This warmblood is not one to pass up! The Dutch warmblood is a breed of horse from the Netherlands that is prized for its athleticism, great conformation, and excellent jumping ability.

This breed carries many desired traits that people look for in quality competition horses. Many of these traits are inherited from the breeds that the base stock of certain breeds are created from and crossed with.

One of the most notable horses in the creation of the Dutch Warmblood was the Trakehner stallion Marco Polo. This horse, though smaller than normally desired, sired several world-class showjumping horses. Marco Polo sired a stallion named Marius. Marius was ridden by a professional British showjumper named Caroline Bradley who took him to become an international champion. Marius went on to sire one of the most successful showjumping horses in the world: Milton. Milton, a Dutch Warmblood, won over one million pounds in prize money (equivalent to $1,380,040 USD).

With Trakehner blood in this horse breed’s DNA, they poses many of the great qualities seen in that breed.

Dutch Warmbloods, because of how great these horses are, are often seen in the Olympics and Grand Prix level competitions for showjumping. The careful breeding of these horses is what makes them a ideal choice for a showjumping horse. Don’t pass this horse up!

7. Irish Sport Horse

HeightBetween 15 and 17 hands high
Weight Around 1,325 pounds (600 Kilograms)
Acceptable Coat ColorsAny solid color
Country of OriginIreland

The Irish Sport Horse is a famous breed of horse, especially in Europe, because of the breeds great success in the showjumping industry.

The famous showjumping horse of the 1970s, Boomerang, was an Irish Sport Horse. He won the hearts of audiences all over the world. His jumping ability was so great that he created great feats such as winning the Hickstead Derby 4 times, and winning a variety of other shows and competitions.

Boomerang’s success as a showjumper brought lots of attention to this breed and soon the numbers of these horses took off.

The temperament, skill, conformation, and beauty of these horses is what makes them such great competition horses.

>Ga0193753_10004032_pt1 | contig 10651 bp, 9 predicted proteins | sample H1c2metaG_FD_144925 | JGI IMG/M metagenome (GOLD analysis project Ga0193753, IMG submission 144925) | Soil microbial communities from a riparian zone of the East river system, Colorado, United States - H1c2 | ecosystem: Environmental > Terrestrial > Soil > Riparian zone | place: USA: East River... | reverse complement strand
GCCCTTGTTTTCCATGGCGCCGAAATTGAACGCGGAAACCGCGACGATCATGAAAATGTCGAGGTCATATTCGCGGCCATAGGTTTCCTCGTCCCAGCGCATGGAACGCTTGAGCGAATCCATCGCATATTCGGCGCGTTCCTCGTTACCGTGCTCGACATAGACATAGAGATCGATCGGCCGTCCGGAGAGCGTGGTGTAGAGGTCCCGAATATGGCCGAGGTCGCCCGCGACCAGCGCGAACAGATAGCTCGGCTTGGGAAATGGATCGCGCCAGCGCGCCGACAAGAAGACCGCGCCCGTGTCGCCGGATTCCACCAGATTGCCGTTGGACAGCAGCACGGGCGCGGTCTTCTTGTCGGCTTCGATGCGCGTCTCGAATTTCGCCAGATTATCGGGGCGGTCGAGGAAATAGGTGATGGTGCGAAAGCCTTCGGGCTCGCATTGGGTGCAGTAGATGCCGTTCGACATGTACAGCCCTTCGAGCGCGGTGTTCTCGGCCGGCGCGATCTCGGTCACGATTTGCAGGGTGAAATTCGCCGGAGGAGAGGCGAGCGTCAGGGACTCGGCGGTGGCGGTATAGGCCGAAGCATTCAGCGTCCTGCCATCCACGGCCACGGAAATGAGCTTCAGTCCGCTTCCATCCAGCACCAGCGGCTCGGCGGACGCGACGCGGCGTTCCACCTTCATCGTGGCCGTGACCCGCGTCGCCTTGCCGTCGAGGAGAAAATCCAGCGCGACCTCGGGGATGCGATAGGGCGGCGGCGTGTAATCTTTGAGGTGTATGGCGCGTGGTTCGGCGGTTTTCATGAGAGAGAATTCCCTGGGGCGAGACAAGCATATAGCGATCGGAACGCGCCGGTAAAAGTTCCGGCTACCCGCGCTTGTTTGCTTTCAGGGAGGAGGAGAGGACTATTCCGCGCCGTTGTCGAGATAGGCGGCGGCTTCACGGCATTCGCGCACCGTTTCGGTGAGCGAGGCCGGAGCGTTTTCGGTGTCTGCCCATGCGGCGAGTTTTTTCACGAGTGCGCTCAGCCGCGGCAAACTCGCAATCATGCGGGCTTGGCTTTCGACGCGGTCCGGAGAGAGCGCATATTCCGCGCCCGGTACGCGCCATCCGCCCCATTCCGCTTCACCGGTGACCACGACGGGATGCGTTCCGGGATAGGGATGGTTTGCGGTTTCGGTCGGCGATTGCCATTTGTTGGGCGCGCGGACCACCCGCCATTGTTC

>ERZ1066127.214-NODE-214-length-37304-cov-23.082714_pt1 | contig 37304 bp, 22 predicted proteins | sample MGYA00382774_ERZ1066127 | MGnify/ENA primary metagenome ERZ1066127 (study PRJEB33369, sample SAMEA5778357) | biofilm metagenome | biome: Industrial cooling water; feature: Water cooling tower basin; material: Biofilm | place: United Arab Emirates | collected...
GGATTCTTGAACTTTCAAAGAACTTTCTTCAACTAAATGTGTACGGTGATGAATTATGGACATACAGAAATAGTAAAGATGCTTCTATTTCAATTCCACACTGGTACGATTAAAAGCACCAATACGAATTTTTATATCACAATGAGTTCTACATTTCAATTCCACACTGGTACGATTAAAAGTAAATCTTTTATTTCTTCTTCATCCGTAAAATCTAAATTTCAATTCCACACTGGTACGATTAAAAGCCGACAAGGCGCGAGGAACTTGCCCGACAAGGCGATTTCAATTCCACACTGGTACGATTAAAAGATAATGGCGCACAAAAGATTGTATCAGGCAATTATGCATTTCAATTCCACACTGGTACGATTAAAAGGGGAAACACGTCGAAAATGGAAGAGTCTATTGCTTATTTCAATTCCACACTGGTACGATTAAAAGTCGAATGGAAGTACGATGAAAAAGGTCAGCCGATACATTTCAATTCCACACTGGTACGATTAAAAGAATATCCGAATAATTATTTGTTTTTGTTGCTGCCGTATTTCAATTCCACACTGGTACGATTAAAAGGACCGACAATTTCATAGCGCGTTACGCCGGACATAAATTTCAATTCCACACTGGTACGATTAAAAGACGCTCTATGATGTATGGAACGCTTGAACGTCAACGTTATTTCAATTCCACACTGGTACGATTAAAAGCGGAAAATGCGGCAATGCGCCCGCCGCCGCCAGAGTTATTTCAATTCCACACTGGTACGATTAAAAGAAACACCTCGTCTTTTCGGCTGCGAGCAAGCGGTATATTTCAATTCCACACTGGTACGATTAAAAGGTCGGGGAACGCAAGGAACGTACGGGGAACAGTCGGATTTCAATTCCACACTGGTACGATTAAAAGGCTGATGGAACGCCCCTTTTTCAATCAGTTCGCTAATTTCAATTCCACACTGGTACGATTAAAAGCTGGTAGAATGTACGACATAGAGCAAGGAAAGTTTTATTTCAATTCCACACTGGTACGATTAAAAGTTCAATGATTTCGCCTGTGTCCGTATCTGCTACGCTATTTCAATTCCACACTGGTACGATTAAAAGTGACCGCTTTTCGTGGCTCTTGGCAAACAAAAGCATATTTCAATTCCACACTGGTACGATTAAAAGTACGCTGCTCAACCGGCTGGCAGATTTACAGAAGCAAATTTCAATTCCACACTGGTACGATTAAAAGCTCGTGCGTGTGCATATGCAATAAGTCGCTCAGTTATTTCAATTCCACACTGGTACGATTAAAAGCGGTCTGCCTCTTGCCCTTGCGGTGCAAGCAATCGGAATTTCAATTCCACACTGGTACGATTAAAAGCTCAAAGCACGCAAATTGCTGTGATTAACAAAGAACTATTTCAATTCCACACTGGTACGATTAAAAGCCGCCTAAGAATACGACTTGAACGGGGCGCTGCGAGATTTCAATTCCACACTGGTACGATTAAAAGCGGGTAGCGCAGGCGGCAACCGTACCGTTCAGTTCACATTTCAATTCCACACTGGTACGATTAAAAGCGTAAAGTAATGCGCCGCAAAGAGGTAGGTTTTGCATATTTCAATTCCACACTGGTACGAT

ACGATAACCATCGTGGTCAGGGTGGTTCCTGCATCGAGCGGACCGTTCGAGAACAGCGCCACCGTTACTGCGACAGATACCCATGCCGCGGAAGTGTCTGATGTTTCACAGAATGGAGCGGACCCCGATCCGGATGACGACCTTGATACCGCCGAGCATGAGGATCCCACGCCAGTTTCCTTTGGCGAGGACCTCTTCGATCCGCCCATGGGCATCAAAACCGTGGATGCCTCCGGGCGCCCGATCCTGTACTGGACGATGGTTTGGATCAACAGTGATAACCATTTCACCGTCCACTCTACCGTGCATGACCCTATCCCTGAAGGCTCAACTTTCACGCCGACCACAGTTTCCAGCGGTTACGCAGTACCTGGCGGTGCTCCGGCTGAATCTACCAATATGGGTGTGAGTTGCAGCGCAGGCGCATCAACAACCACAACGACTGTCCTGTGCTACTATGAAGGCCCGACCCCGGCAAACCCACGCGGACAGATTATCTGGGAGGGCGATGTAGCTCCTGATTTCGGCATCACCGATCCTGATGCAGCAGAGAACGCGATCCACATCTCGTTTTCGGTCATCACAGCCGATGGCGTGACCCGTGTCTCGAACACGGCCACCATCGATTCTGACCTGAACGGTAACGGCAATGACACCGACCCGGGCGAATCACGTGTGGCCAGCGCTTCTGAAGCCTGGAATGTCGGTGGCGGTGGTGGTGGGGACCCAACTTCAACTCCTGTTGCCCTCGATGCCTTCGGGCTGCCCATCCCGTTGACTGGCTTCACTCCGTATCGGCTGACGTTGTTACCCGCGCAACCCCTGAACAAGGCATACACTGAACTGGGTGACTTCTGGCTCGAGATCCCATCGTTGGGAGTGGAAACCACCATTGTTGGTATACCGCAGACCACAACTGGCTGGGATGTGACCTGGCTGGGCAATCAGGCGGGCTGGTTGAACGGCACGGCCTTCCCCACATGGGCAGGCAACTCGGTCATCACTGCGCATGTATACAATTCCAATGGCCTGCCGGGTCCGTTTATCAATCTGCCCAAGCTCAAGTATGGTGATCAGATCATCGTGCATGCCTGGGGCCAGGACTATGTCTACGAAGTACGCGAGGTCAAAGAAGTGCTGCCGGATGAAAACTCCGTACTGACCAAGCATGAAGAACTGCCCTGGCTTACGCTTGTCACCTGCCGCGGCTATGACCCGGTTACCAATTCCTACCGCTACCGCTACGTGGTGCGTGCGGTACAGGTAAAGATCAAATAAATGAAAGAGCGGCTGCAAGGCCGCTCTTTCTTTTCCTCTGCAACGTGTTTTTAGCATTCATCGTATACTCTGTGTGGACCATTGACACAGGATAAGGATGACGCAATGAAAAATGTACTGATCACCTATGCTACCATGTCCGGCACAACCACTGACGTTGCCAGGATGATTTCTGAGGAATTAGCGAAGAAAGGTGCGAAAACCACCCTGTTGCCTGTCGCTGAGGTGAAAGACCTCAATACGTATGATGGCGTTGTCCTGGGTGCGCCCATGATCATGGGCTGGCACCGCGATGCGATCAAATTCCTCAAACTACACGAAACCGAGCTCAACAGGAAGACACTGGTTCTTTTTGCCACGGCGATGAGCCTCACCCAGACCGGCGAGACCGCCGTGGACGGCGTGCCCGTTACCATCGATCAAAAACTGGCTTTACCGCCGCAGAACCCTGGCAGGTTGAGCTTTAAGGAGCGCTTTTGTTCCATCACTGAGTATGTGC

8. Thoroughbred

HeightBetween 15.2 and 17 hands high
WeightAround 1,000 pounds (450 Kilograms)
Acceptable Coat ColorsAny solid color
Country of OriginBritain

Though the Thoroughbred is mainly known as a racing horse, many of these horses, once off the track, find work as showjumping horses and they do great at it!

If you are looking to get a showjumping horse that may need some extra training, a Thoroughbred is a great choice! Not only do these horses have the energy and stamina, they also have the skill to jump and are extremely affordable.

Many off-track Thoroughbreds (OTTB’s) are sold at really low prices, some being sold for as low as $2,000 US Dollars!

These talented horses do great in the showjumping arena, they have what it takes to be a success in this discipline.

9. Swedish Warmblood

HeightBetween 16.1 and 17 hands high
Weight1,000 pounds (450 Kilograms)
Acceptable Coat ColorsBay, gray, and chestnut; Some other solid colors permitted
Country of OriginSweden

A Swedish Warmblood is a horse from the European country of Sweden. This breed was originally intended to be used by the cavalry in battle which is why strength, bravery, and stamina were bred into this breed. 

Thanks to this breed’s exceptional strength and stamina, they find jumping pretty easy and they enjoy their jobs.

These horses are extremely versatile and can do nearly anything asked of them. Because of their size, build, and performance ability, these horses are only really used in different disciplines of the English riding style.

Showjumping is the Swedish Warmblood’s specialty. Because of the great successes of these horses in the showjumping arena, they are often used for competition at the Grand Prix level and even the Olympics.

10. Swiss Warmblood

HeightBetween 15.2 and 16.2 hands high
Weight1,000 to 1,200 pounds (450 to 550 Kilograms)
Acceptable Coat ColorsAny solid color including rare colors like roan, palomino, and white
Country of OriginSwitzerland

This breed of horse is an outstanding jumper. The Swiss Warmblood makes a great showjumping candidate because of how well it picks up its legs and its overall natural jumping ability.

Some Swiss Warmbloods have even made it to the Olympics and Grand Prix levels in show jumping.

This breed has wonderful levels of stamina that make it a good choice for larger courses with more jumps. This means that the horse is able to stay at a fast pace the entire course without wearing down by the end. That trait in jumping horses is greatly desired.

This breed is an excellent choice for use as a jumping horse because of its temperament, stamina, natural ability, and eye catching looks.

Hailey Sipila

Horses have been my passion ever since I can remember. At school, I was known as that weird horse girl, and I would read horse encyclopedias for fun. Over the years since those days, I have only learned more. My experiences with horses of a variety of breeds have taught me a lot. Now I want to share what I know with you!